March 9, 2019
Right after Mark Zuckerberg announced that Facebook was going to turn into some kind of “privacy-focused” thing, there’s news about how totally not private Facebook is.
Facebook users face new privacy concerns as yet another security breach could be giving away the names of people they have been messaging.
Hackers trying to gain access to private accounts need only to get users to click a video link, which would be easily disguised as regular content.
The loophole then lets hackers check which contacts had recently engaged with the user over Facebook Messenger.
What? Does that bother you?
Do you have something to hide?
That’s just a newly discovered bug that lets people outside of Facebook access private information about you, but what about what Facebook itself is doing in the spying department?
There’s news about that too.
Data from several Android apps automatically sends data to Facebook – even if the user does not have an account with the social media giant.
Apps such as Yelp, Indeed and Duolingo automatically send user information to the company when an Android user opens the app.
This flaw was first pointed out by Privacy International in December when an investigation found 23 popular apps all did the same thing.
Most firms, including Spotify, Skyscanner and Kayak, have since corrected the issue but a handful have yet to rectify the privacy concern, the report claims.
It is also believed the apps for Apple iOS devices also ‘exhibit similar behaviour’.
Facebook and Privacy International have since had discussions in a bid to address and resolve the issues raised by the charity.
The London-based charity revealed Yelp, Duolingo, Indeed, the King James Bible app and two Muslim prayer apps, Qibla Connect and Muslim Pro, send personal data to Facebook before users can decide whether to give consent or not.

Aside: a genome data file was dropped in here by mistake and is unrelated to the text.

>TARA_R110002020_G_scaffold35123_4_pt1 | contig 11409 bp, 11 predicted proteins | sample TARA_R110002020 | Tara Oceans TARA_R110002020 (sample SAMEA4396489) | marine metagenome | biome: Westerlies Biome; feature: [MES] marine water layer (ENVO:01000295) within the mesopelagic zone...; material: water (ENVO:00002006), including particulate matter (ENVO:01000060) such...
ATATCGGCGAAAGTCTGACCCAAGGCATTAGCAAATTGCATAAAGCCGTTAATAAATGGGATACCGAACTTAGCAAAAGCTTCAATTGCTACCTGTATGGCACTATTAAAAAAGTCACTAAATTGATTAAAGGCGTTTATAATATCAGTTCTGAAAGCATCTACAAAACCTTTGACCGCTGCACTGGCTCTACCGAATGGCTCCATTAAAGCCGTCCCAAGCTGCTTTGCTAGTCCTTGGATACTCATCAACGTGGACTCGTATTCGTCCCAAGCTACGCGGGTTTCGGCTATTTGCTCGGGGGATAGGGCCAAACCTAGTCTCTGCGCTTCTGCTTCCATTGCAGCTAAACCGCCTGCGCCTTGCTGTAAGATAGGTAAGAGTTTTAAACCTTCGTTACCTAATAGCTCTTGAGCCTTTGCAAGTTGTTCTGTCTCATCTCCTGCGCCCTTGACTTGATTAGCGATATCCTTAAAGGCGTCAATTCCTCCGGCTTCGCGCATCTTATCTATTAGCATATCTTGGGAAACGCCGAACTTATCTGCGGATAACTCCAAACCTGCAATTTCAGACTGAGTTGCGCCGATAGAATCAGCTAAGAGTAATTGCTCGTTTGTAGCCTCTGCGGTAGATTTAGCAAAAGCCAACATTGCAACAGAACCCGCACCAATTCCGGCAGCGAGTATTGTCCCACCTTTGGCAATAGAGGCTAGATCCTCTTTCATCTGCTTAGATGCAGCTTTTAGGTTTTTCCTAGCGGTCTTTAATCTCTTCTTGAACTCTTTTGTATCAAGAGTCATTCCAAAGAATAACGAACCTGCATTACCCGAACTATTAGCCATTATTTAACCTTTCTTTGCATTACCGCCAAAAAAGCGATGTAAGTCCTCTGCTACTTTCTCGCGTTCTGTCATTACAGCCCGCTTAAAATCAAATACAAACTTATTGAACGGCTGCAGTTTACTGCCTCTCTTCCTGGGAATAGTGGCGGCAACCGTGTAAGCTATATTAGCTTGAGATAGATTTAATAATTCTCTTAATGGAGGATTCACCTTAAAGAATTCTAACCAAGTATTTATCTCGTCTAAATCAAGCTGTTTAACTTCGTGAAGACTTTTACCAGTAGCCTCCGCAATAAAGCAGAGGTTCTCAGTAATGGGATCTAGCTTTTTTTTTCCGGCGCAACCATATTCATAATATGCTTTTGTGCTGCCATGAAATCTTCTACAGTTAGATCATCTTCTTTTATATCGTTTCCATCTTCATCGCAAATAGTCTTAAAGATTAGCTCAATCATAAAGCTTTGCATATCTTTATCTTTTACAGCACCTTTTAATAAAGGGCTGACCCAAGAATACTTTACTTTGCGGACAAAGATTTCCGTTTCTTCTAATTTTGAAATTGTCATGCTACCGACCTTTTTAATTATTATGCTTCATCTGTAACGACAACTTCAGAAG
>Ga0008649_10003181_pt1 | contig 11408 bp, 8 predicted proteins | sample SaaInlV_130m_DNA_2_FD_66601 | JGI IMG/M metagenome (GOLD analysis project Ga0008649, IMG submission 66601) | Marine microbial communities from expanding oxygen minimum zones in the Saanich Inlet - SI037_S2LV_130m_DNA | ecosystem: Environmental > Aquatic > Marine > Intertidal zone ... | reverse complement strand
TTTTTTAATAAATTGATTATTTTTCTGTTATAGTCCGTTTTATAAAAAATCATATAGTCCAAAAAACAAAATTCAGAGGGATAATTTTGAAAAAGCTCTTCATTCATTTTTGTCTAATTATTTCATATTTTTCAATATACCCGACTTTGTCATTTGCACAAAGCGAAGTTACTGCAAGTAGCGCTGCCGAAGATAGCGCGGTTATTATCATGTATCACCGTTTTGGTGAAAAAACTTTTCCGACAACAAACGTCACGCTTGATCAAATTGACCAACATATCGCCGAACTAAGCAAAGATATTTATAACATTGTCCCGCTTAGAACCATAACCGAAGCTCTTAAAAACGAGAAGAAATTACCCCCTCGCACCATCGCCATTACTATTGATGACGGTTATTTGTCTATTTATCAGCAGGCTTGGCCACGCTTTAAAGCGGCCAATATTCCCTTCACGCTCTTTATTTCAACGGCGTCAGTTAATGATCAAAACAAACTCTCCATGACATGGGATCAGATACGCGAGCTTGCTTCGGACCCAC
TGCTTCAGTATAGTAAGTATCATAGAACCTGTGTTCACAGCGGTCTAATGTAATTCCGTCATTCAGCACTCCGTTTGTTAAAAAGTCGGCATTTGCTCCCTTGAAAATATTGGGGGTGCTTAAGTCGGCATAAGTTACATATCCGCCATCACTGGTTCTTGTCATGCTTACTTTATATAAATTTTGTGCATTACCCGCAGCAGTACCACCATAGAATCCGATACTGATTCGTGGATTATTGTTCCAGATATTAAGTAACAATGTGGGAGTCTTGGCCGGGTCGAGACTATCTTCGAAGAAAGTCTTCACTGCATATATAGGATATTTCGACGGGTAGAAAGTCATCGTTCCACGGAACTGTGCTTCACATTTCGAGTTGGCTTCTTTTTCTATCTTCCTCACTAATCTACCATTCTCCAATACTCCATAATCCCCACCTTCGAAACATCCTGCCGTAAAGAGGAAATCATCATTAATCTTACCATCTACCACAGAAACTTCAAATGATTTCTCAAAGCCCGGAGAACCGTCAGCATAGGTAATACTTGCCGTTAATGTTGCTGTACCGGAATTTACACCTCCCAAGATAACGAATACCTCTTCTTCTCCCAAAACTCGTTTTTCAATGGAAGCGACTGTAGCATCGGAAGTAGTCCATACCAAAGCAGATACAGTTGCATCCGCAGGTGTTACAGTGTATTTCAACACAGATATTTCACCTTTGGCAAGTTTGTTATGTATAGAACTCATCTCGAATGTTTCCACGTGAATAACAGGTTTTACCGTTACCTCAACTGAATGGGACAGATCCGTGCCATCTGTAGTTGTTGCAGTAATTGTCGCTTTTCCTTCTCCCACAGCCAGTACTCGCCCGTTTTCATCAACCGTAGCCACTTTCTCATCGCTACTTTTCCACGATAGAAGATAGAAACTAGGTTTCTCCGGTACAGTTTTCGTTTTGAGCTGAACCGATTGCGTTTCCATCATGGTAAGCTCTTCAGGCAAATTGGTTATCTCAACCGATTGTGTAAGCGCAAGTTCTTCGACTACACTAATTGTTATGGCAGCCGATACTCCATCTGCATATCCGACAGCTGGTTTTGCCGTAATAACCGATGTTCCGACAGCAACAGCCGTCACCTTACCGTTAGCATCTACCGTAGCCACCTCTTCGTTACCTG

The charity argues that the types of app and how often they are opened, which is all that is transmitted, can be used to paint a ‘fine-grained picture of someone’s interests, identities and daily routines’.
Facebook is a privacy nightmare, but random apps sending data about you to Facebook even if you don’t have a Facebook account is also a privacy nightmare (and possibly criminal, or it should be), which means that unless you’re not using apps on your phone you’re living in a privacy nightmare.
But don’t worry.
They’re not using all of this information about you to do evil. They’re just using it to know more about you and to show you ads of stuff you might be interested in buying, you know?
The alternative would be to assign a traveling salesman to each and every goy to follow them around everywhere — even in their bathrooms and even in their bedrooms — to observe them and take notes about their activities and interests so the salesmen can become better at selling stuff to the goys.
It sounds worse than it actually is, and we need to do it for the economy. We need to keep the goyim working and spending and spending and spending so we can continue filling our pockets.
Milking the goyim is needed for the good of the planet.